- A group of 73 shareholders wrote a letter to Starbucks Tuesday urging the coffee chain to change its approach to Starbucks Workers United's momentum, arguing the company is risking its reputation by opposing the union. The shareholders, a mix of pension funds and investment groups, represent over $3.4 trillion in assets.
- The shareholders demand that 1) Starbucks implements a global policy of neutrality that applies to current and future union efforts 2) stop all anti-union communication with workers 3) work with unions to "form consensus around employer non-interference 4) pledge to negotiate with unions in good faith 5) speak with relevant trade unions about how Starbucks can "implement its labor rights commitments."
- Shareholder pressure adds to union momentum as three more Buffalo, New York, stores joined Starbucks Workers United in the last week. The union has filed for elections in at least 129 locations, per National Labor Relations Board records and public statements by the union.
This shareholder contingent is particularly concerned with the optics of alleged retaliatory firings of pro-union employees and "captive audience meetings" between management and staff. Starbucks has maintained it has not fired employees on the basis of their union support.
For example, Starbucks Workers United considers the firing of seven union organizing committee members in Memphis, Tennessee, as union busting. But Reggie Borges, a Starbucks spokesperson, said these employees were fired because they allowed a media team into a Starbucks store after hours for an interview, and allowing unauthorized people to enter a store after business hours is a fireable offense.
On Tuesday, however, the National Labor Relations Board issued a formal complaint against Starbucks, alleging the company retaliated against two pro-union baristas in Phoenix. The complaint will be reviewed by agency judges, and the ruling can be appealed to NLRB members in Washington, D.C., before moving to federal court. The labor organization can mandate policy changes or the reinstatement of terminated staff, but would not be able to fine Starbucks.
The shareholders are also troubled by Starbucks' tactic to slow the spread of union elections. The coffee chain has asked the NLRB to seek regional rather than store-by-store elections, a tactic that first failed in the Buffalo, New York, region.
"The company lost this appeal in New York, yet it continues to re-use this argument in unsuccessful responses to other petitions, seemingly in vain," the shareholders wrote.
Dieter Waizenegger, an ESG strategy and engagement specialist with SOC Investment Group and one of the letter's authors, feels that Starbucks' response to union efforts clashes with its fundamental values.
"As we heard at the annual meeting, it was all about partners — the partners are the foundation and everyone's a partner," Waizenegger said. "But I think not taking seriously the effort of partners to have a voice and feel empowered and to exercise their rights and having captive audience meetings and now being found by the National Labor Relations Board that the company has violated labor laws. I think it’s a missed opportunity for the company to really step into this and to strengthen the partnership. And now I think they're doing exactly the opposite."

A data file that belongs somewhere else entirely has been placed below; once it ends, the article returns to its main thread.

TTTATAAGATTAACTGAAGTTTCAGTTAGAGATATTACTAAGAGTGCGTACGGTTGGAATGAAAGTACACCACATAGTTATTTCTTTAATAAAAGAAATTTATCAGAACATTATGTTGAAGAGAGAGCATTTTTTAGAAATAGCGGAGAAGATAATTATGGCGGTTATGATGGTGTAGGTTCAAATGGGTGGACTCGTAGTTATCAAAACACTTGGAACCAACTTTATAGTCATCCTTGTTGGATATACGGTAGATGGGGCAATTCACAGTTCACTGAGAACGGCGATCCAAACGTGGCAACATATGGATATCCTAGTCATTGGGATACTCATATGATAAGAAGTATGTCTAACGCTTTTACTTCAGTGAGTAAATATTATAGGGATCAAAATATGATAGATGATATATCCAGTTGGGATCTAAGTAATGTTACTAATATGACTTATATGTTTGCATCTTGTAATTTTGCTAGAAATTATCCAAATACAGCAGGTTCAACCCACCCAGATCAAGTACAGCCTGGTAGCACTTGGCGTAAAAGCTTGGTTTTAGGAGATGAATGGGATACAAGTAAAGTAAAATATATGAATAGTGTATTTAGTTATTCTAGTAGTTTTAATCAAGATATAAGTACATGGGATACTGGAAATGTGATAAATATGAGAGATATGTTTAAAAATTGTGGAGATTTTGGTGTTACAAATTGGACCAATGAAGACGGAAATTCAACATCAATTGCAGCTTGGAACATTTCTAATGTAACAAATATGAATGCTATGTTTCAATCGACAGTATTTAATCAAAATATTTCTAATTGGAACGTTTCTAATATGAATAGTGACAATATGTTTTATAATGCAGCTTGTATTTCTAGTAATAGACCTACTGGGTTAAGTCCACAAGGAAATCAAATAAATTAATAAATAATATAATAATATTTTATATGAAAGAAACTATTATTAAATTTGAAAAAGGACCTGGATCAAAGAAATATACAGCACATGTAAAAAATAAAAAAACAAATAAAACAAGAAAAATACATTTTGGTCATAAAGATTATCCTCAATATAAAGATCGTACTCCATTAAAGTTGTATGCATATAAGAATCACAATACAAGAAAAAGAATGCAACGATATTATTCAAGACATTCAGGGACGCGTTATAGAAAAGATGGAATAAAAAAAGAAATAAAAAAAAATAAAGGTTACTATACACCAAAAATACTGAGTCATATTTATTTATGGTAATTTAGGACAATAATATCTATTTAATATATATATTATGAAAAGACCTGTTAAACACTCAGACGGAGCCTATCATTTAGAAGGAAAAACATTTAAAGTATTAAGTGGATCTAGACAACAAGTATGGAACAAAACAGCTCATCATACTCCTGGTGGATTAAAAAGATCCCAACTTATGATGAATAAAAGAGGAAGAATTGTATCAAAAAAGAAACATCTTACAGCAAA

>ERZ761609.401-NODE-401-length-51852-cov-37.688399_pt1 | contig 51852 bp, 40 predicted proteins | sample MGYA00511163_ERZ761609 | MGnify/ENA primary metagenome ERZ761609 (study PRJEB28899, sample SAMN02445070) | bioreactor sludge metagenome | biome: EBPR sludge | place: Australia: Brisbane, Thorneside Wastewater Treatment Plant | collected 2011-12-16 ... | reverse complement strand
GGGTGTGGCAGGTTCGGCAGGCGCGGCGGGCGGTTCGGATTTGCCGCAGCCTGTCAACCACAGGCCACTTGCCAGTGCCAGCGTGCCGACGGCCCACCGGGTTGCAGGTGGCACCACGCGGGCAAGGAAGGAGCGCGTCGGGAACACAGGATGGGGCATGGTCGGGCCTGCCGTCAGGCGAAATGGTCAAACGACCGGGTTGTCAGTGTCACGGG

Waizenegger also feels that Starbucks' current strategy is unproductive for the business, pointing to the company's move to close certain stores in order to host meetings with staff who want to unionize.
"We've seen studies that [show] empowering workers actually increases productivity of the workplace. And so I think that seems like a much more straightforward effort than [the] really adversarial tactics the company has been employing so far," he said.
Shareholders are also concerned anti-union sentiment will alienate Starbucks' consumer base. Sixty-eight percent of U.S. residents currently support unions, according to a recent Gallup Poll, and 42% report they are less likely to buy from a company that is trying to bar employees from forming a union.
Waizenegger argues a unionized workforce comes with advantages, including a stronger commitment to the workplace and better labor relations. He also pointed to unions at UPS and AT&T as success stories and reasons for optimism.
"I think the key benefits that investors see ... include lower turnover [rates], more resilient operations, better feedback loops, and better, higher employee satisfaction and productivity. I think those are in the mutual interest of all three — the shareholders, the company's management and the workers," he said. "Hopefully the newly appointed interim CEO will really see this as an opportunity to reaffirm the company's progressive values."
Starbucks's Board Chair Melody Hobson responded to the shareholders' concerns at the company's annual shareholders meeting Wednesday, stating that "neutrality in its nuanced form limits our ability to speak to our partners in certain ways, and that goes directly against the DNA of the company." Hobson added, however, that the company is negotiating in good faith and wants "a constructive relationship with the union."